To identify the RBPs whose expression was potentially correlated with glioma patient survival, we first divided patients in each grade into two groups based on the median expression of each RBP. The survival difference between two groups were evaluated by log-rank test. The hazard ratio (HR) was also calculated. This procedure was performed by the R package (version 3.6.1) (https://cran.r-project.org/web/packages/survival/index.html). RBPs with HR > 1 and p < 0.05 were defined as risky factors and those with HR < 1 and p < 0.05 were defined as protective factors.
High-Grade Glioma Patients Exhibit Poor Prognosis and Less Isocitrate Dehydrogenase Mutation
High-grade glioma remains incurable despite number of genetic alterations have been revealed (Chen et al., 2016). Here, we analyzed the 286 glioma patients sequenced by whole-exome sequencing. We found that glioma patients in high-grade exhibited poor prognosis (Figure 1A, log-rank p < 0.001). Moreover, we explored the 693 patients with mRNA-Seq data. We also found that the patients in high grade were with significantly poorer survival (Figure 1B, log-rank p < 0.001). Particularly, the patients in grade IV (glioblastoma, also known GBM) were with the poorest survival (Figures 1A, B). These results were consistent with the current knowledge, that GBM is the most aggressive cancer.
Figure 1 High grade glioma patients with poor survival and less isocitrate dehydrogenase (IDH) mutation. (A) Kaplan–Meier plot indicating survival of glioma patients with mutation data in different grades. (B) Kaplan–Meier plot indicating survival of glioma patients with expression data in different grades. (C) The proportion of patients with IDH mutation or wild type in different grades. Those patients were with mutation data. (D) The proportion of patients with IDH mutation or wild type in different grades. Those patients were with expression data. ***P < 0.001.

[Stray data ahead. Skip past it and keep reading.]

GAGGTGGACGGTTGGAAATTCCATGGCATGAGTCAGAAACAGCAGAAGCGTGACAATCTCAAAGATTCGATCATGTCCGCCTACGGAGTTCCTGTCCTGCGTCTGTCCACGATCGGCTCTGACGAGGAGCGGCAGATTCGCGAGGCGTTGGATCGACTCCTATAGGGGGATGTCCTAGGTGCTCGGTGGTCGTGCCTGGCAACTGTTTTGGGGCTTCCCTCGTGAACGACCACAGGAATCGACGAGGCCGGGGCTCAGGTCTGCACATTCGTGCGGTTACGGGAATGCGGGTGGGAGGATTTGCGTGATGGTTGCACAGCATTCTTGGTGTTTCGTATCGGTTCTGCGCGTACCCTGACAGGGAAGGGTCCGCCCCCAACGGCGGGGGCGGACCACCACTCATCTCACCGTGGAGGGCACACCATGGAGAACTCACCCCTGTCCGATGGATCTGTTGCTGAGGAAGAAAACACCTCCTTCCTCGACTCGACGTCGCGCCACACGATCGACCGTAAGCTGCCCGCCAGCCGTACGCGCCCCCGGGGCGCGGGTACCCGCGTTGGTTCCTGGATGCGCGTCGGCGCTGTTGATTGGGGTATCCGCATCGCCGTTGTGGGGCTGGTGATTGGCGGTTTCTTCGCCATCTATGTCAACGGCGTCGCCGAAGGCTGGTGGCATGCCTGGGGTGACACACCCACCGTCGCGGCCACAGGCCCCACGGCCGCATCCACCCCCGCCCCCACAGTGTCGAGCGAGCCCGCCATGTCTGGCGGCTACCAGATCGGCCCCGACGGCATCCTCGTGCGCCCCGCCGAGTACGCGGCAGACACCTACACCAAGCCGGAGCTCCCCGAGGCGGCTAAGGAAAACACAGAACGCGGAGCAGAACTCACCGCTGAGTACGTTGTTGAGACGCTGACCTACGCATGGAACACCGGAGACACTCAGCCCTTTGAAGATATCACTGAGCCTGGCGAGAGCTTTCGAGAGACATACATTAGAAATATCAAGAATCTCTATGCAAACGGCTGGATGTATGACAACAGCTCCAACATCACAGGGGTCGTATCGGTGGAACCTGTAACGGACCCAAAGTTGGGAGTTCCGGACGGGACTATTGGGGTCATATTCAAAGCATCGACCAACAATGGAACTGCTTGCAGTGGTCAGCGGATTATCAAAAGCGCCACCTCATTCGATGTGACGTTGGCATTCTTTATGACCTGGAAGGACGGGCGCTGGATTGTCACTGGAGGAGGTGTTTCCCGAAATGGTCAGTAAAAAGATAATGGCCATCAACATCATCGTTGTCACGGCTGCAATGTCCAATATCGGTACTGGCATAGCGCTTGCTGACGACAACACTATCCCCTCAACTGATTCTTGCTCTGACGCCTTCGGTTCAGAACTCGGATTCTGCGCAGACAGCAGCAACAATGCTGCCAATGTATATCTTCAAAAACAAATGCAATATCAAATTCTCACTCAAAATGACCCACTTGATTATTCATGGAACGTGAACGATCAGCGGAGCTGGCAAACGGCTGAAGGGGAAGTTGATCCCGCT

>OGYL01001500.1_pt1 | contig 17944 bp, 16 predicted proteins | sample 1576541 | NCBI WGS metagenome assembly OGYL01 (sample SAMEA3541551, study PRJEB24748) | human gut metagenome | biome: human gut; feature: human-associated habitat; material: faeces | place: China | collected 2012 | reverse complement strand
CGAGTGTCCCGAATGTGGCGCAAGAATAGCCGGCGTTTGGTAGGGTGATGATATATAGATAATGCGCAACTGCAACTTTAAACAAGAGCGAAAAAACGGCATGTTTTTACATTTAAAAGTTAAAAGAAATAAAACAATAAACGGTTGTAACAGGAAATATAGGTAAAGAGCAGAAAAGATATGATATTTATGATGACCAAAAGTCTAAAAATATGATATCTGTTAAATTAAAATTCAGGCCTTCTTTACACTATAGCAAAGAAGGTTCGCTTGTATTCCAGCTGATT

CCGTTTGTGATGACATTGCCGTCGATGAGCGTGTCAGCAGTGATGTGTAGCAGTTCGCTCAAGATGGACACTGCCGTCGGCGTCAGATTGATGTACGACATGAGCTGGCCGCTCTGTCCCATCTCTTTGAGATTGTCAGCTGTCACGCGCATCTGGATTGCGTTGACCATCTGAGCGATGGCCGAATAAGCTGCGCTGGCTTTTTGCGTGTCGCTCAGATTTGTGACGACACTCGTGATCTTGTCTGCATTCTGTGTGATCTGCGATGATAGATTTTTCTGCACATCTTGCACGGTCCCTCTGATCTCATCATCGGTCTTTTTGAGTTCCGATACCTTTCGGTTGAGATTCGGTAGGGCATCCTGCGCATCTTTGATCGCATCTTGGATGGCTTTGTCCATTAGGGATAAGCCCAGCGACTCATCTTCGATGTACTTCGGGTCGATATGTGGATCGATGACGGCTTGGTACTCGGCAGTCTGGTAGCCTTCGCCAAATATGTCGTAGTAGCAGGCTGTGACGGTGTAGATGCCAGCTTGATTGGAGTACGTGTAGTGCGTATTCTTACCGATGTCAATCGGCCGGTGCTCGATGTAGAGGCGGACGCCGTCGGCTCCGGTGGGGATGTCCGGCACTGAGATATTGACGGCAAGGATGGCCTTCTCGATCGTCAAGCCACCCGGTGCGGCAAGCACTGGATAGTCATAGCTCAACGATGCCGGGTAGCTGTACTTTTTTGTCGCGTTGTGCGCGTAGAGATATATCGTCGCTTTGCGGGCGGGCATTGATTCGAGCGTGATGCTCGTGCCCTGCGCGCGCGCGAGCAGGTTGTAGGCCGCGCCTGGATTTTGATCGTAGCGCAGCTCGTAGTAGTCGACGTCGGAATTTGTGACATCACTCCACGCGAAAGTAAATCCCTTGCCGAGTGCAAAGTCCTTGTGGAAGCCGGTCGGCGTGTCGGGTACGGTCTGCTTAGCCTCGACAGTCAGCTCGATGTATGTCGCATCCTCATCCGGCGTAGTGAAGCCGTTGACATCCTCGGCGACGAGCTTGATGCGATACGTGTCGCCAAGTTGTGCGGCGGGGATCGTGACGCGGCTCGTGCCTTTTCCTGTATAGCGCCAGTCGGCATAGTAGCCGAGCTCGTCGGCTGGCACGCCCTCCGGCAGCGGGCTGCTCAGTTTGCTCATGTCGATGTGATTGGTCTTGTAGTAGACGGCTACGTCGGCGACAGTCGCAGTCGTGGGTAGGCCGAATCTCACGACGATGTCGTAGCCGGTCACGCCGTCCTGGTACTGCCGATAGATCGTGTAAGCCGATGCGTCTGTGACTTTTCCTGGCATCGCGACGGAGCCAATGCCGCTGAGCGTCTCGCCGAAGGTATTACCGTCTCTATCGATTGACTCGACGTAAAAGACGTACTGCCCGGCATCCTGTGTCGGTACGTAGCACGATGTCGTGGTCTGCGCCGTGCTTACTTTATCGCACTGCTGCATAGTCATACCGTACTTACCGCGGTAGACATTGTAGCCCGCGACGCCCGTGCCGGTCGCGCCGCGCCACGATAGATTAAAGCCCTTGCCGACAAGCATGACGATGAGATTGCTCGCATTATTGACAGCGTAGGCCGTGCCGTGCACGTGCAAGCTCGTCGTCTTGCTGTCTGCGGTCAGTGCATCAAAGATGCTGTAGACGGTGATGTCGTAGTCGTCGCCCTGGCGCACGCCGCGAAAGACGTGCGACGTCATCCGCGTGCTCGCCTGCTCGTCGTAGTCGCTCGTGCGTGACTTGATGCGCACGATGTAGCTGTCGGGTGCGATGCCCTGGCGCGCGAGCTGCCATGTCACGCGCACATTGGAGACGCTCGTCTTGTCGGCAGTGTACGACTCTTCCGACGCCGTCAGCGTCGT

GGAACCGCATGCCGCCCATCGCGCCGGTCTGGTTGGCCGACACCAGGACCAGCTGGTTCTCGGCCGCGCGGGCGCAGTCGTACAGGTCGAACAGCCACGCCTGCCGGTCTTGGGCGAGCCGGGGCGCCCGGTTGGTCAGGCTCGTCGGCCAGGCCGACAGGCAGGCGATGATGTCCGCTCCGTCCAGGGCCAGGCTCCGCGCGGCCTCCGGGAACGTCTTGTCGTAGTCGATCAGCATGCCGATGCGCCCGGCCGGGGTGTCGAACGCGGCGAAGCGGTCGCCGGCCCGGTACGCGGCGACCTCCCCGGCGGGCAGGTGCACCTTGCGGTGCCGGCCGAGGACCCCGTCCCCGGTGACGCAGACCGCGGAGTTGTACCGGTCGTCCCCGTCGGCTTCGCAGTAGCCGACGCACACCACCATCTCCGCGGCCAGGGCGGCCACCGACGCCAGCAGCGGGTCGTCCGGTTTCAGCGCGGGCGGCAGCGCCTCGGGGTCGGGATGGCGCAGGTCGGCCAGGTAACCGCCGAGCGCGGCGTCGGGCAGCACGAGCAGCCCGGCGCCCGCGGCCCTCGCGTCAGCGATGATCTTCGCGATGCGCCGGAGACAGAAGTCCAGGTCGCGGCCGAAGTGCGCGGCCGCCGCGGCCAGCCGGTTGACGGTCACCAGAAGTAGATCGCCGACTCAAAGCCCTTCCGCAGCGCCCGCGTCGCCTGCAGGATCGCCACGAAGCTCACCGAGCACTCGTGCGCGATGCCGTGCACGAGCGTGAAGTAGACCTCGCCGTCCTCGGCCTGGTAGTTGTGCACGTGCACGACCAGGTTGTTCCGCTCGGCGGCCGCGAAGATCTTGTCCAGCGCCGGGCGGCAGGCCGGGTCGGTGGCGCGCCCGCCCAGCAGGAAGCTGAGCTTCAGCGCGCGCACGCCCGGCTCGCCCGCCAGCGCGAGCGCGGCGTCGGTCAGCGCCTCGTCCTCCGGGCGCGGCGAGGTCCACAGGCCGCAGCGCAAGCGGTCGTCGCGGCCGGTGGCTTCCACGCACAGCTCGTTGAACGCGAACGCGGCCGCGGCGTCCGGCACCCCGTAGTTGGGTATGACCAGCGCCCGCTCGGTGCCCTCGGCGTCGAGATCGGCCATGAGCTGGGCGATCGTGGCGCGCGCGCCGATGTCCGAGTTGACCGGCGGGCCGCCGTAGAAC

Next, we investigated whether there are somehow difference in the clinical information for patients in different grades. We first compared the ages of patients with mutation data. The average ages for patients in grade II and III were 38.21 and 39.53 years. The average ages for patients in grade IV were 47.56, which were significantly older than II and III (p-values < 0.01, Wilcoxon’s rank sum tests). Moreover, we got the similar results in the patients with mRNA data. However, there were no significant difference between grade II and III. IDH1 is the most commonly mutated gene in glioma (Philip et al., 2018). We thus investigated the mutation frequency of IDH1 in glioma patients. We found that GBM patients were with less IDH mutation, either in the exome sequencing cohort or the mRNA-Seq cohort (Figures 1C, D, p-values < 0.001, Fisher’s exact test). Moreover, we analyzed the data from TCGA project and found that patients with IDH1 mutation exhibit better overall survival than the wide type ones in LGG and GBM (Figures 2A, C). When considering the disease-free survival time, we found that patients with IDH1 mutation also show better survival in LGG and GBM (Figures 2B, D). All these results suggest that high-grade glioma patients were older, were not likely with IDH1 mutation and exhibited poor survival.
Figure 2 The survival plots for glioma patients in The Cancer Genome Atlas (TCGA) project. (A) Kaplan–Meier plot indicating overall survival of low-grade glioma patients with isocitrate dehydrogenase 1 (IDH1) mutation or not. (B) Kaplan–Meier plot indicating disease-free survival of low-grade glioma patients with IDH1 mutation or not. (C) Kaplan–Meier plot indicating overall survival of glioblastoma (GBM) patients with IDH1 mutation or not. (D) Kaplan–Meier plot indicating disease-free survival of GBM patients with IDH1 mutation or not.
Prevalent Somatic Mutations of RNA-Binding Protein During Glioma Progression
RBPs have been found to play critical roles in glioma. We thus next investigated the genetic alterations of 2,949 RBPs in glioma (Figure 3A). There were 1,826 (61.92%) canonical RBPs with specific RNA binding domains, and 1,123 (38.08%) non-canonical RBPs. Next, we calculated the number of RBPs with different binding domains. We found that there were more than 150 RBPs with RRM_1 domains (Figure 3B). We explored whether each patient was with RBP mutation and found that approximate 87.10% patients in grade II, 94.50% patients in grade III and 84.31% patients in grade IV were with RBP mutations (Figure 3C). These results suggest that there were prevalent somatic mutations in RBPs during glioma progression.